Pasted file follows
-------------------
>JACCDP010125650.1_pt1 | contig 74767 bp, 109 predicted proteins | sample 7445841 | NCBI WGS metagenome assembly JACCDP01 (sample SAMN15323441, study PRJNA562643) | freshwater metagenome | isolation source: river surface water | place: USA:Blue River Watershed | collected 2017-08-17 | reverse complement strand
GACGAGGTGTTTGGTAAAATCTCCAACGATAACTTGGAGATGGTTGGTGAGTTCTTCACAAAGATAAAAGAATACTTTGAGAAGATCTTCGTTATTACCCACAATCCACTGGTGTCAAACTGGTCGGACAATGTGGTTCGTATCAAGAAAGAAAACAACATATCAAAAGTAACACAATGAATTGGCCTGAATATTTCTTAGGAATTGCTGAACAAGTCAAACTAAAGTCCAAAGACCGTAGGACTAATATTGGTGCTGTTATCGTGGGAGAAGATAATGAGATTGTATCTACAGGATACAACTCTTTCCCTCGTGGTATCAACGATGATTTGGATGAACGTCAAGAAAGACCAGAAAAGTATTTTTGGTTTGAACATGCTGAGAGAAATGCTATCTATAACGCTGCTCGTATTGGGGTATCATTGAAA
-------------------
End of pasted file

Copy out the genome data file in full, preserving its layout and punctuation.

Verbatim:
>JACCDP010125650.1_pt1 | contig 74767 bp, 109 predicted proteins | sample 7445841 | NCBI WGS metagenome assembly JACCDP01 (sample SAMN15323441, study PRJNA562643) | freshwater metagenome | isolation source: river surface water | place: USA:Blue River Watershed | collected 2017-08-17 | reverse complement strand
GACGAGGTGTTTGGTAAAATCTCCAACGATAACTTGGAGATGGTTGGTGAGTTCTTCACAAAGATAAAAGAATACTTTGAGAAGATCTTCGTTATTACCCACAATCCACTGGTGTCAAACTGGTCGGACAATGTGGTTCGTATCAAGAAAGAAAACAACATATCAAAAGTAACACAATGAATTGGCCTGAATATTTCTTAGGAATTGCTGAACAAGTCAAACTAAAGTCCAAAGACCGTAGGACTAATATTGGTGCTGTTATCGTGGGAGAAGATAATGAGATTGTATCTACAGGATACAACTCTTTCCCTCGTGGTATCAACGATGATTTGGATGAACGTCAAGAAAGACCAGAAAAGTATTTTTGGTTTGAACATGCTGAGAGAAATGCTATCTATAACGCTGCTCGTATTGGGGTATCATTGAAA